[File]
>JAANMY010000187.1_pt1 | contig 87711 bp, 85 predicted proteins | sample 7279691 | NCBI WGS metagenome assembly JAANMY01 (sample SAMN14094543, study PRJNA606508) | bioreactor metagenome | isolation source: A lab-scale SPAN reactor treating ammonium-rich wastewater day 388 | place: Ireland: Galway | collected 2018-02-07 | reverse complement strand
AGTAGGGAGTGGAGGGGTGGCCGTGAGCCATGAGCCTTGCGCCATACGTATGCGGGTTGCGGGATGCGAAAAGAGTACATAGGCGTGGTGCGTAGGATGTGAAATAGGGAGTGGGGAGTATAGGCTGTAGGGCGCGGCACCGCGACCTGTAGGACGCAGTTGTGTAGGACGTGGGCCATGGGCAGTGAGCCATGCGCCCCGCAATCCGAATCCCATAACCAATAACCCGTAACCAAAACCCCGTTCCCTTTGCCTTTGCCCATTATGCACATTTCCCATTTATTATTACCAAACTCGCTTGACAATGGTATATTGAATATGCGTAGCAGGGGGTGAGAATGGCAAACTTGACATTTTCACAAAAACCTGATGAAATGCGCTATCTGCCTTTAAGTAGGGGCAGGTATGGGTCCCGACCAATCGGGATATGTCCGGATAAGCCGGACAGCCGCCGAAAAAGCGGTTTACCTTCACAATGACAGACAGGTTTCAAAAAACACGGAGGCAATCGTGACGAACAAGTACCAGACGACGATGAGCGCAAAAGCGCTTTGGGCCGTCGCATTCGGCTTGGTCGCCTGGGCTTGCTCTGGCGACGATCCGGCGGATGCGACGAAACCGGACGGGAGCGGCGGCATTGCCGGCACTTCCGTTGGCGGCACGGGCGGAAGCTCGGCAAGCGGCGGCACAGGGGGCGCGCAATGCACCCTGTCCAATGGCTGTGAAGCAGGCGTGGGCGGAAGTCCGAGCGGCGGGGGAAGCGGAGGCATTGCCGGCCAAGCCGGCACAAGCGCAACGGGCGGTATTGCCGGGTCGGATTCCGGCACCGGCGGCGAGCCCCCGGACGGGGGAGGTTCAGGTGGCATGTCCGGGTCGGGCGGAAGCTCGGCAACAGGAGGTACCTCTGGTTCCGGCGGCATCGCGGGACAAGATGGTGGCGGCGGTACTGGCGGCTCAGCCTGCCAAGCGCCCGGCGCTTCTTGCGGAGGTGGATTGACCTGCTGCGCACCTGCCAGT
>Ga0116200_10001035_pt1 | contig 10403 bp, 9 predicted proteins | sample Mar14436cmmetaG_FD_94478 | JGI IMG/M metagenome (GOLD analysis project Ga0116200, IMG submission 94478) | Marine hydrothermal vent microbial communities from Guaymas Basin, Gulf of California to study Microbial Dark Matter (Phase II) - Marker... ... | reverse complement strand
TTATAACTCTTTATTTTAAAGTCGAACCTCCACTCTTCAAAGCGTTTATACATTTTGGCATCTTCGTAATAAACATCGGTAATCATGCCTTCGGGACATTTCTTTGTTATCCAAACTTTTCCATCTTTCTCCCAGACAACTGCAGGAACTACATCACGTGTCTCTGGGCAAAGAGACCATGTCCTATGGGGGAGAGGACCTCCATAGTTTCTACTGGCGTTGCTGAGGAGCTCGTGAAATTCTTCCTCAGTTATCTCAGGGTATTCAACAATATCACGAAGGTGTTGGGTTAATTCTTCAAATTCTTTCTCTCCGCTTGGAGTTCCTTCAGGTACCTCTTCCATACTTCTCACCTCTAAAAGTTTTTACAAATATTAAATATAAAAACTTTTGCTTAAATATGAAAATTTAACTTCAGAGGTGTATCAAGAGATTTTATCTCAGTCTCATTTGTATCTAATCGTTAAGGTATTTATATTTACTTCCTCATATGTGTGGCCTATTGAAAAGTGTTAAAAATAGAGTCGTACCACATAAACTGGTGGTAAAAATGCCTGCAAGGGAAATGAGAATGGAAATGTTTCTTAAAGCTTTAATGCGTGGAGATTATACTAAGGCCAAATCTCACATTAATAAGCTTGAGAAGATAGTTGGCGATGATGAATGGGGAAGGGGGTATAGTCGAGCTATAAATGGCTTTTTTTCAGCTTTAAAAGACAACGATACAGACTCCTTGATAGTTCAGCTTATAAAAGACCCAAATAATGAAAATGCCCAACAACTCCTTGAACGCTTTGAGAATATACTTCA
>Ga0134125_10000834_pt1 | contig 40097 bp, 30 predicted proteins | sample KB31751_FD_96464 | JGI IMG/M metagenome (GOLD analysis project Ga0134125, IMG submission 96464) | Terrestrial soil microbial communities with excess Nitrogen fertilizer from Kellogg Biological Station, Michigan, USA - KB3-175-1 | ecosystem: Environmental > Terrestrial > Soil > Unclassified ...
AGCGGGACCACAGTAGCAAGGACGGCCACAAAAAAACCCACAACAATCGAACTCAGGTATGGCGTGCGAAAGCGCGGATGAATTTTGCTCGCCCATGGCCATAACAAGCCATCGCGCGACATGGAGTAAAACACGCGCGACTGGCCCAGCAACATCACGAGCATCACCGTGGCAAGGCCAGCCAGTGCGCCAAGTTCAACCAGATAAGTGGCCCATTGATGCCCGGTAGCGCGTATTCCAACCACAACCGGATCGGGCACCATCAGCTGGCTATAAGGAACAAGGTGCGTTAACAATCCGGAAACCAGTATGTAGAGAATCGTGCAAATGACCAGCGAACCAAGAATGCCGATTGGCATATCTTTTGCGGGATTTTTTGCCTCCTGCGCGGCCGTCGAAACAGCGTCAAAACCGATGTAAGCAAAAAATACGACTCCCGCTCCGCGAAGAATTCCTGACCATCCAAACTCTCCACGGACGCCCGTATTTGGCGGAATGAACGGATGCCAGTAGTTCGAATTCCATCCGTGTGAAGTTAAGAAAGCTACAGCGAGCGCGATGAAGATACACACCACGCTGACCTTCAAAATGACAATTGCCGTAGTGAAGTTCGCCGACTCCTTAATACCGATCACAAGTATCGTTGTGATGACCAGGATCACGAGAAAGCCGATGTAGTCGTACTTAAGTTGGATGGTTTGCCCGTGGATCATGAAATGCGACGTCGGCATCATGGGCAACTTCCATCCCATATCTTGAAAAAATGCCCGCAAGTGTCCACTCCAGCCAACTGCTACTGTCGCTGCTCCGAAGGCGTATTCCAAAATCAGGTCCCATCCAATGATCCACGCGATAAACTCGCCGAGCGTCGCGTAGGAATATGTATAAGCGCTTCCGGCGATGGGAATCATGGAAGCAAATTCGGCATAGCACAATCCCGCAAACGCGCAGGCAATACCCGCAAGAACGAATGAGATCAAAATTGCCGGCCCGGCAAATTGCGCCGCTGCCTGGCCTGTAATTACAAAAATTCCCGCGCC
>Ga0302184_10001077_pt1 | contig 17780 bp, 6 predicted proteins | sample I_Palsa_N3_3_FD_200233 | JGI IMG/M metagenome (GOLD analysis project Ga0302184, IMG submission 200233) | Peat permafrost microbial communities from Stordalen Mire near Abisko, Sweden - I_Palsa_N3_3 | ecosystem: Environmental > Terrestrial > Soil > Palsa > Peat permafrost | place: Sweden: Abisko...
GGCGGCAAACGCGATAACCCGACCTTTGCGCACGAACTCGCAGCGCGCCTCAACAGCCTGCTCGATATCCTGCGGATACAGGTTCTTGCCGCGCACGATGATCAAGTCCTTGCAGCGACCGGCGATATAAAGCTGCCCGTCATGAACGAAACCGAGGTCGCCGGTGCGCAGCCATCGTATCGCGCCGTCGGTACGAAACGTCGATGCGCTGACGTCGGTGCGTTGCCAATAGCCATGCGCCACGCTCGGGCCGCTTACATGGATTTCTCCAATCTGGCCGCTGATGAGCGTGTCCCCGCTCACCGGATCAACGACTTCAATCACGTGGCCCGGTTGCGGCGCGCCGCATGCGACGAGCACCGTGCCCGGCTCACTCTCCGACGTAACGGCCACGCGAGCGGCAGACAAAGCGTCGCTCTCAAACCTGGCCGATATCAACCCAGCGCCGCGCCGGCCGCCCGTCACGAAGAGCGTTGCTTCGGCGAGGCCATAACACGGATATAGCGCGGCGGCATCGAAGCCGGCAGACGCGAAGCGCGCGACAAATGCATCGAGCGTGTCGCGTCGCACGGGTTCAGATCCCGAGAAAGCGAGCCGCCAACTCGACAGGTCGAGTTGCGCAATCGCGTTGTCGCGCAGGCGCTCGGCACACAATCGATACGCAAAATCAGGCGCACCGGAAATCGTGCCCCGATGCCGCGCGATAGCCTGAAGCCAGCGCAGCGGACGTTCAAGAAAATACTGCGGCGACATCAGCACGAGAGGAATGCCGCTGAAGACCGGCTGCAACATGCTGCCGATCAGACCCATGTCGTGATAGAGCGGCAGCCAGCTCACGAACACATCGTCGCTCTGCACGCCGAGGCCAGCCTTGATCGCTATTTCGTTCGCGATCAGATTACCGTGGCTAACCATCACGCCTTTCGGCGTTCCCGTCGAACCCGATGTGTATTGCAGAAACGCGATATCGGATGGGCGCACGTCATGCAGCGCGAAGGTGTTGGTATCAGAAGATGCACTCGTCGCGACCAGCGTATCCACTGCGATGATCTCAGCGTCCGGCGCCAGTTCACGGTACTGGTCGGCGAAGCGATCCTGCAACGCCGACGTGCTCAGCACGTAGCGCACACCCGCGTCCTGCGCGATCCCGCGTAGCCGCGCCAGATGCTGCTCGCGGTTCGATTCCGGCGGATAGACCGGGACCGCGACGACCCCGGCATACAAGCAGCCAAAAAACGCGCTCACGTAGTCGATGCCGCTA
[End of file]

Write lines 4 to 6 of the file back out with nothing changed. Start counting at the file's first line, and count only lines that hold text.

TTATAACTCTTTATTTTAAAGTCGAACCTCCACTCTTCAAAGCGTTTATACATTTTGGCATCTTCGTAATAAACATCGGTAATCATGCCTTCGGGACATTTCTTTGTTATCCAAACTTTTCCATCTTTCTCCCAGACAACTGCAGGAACTACATCACGTGTCTCTGGGCAAAGAGACCATGTCCTATGGGGGAGAGGACCTCCATAGTTTCTACTGGCGTTGCTGAGGAGCTCGTGAAATTCTTCCTCAGTTATCTCAGGGTATTCAACAATATCACGAAGGTGTTGGGTTAATTCTTCAAATTCTTTCTCTCCGCTTGGAGTTCCTTCAGGTACCTCTTCCATACTTCTCACCTCTAAAAGTTTTTACAAATATTAAATATAAAAACTTTTGCTTAAATATGAAAATTTAACTTCAGAGGTGTATCAAGAGATTTTATCTCAGTCTCATTTGTATCTAATCGTTAAGGTATTTATATTTACTTCCTCATATGTGTGGCCTATTGAAAAGTGTTAAAAATAGAGTCGTACCACATAAACTGGTGGTAAAAATGCCTGCAAGGGAAATGAGAATGGAAATGTTTCTTAAAGCTTTAATGCGTGGAGATTATACTAAGGCCAAATCTCACATTAATAAGCTTGAGAAGATAGTTGGCGATGATGAATGGGGAAGGGGGTATAGTCGAGCTATAAATGGCTTTTTTTCAGCTTTAAAAGACAACGATACAGACTCCTTGATAGTTCAGCTTATAAAAGACCCAAATAATGAAAATGCCCAACAACTCCTTGAACGCTTTGAGAATATACTTCA
>Ga0134125_10000834_pt1 | contig 40097 bp, 30 predicted proteins | sample KB31751_FD_96464 | JGI IMG/M metagenome (GOLD analysis project Ga0134125, IMG submission 96464) | Terrestrial soil microbial communities with excess Nitrogen fertilizer from Kellogg Biological Station, Michigan, USA - KB3-175-1 | ecosystem: Environmental > Terrestrial > Soil > Unclassified ...
AGCGGGACCACAGTAGCAAGGACGGCCACAAAAAAACCCACAACAATCGAACTCAGGTATGGCGTGCGAAAGCGCGGATGAATTTTGCTCGCCCATGGCCATAACAAGCCATCGCGCGACATGGAGTAAAACACGCGCGACTGGCCCAGCAACATCACGAGCATCACCGTGGCAAGGCCAGCCAGTGCGCCAAGTTCAACCAGATAAGTGGCCCATTGATGCCCGGTAGCGCGTATTCCAACCACAACCGGATCGGGCACCATCAGCTGGCTATAAGGAACAAGGTGCGTTAACAATCCGGAAACCAGTATGTAGAGAATCGTGCAAATGACCAGCGAACCAAGAATGCCGATTGGCATATCTTTTGCGGGATTTTTTGCCTCCTGCGCGGCCGTCGAAACAGCGTCAAAACCGATGTAAGCAAAAAATACGACTCCCGCTCCGCGAAGAATTCCTGACCATCCAAACTCTCCACGGACGCCCGTATTTGGCGGAATGAACGGATGCCAGTAGTTCGAATTCCATCCGTGTGAAGTTAAGAAAGCTACAGCGAGCGCGATGAAGATACACACCACGCTGACCTTCAAAATGACAATTGCCGTAGTGAAGTTCGCCGACTCCTTAATACCGATCACAAGTATCGTTGTGATGACCAGGATCACGAGAAAGCCGATGTAGTCGTACTTAAGTTGGATGGTTTGCCCGTGGATCATGAAATGCGACGTCGGCATCATGGGCAACTTCCATCCCATATCTTGAAAAAATGCCCGCAAGTGTCCACTCCAGCCAACTGCTACTGTCGCTGCTCCGAAGGCGTATTCCAAAATCAGGTCCCATCCAATGATCCACGCGATAAACTCGCCGAGCGTCGCGTAGGAATATGTATAAGCGCTTCCGGCGATGGGAATCATGGAAGCAAATTCGGCATAGCACAATCCCGCAAACGCGCAGGCAATACCCGCAAGAACGAATGAGATCAAAATTGCCGGCCCGGCAAATTGCGCCGCTGCCTGGCCTGTAATTACAAAAATTCCCGCGCC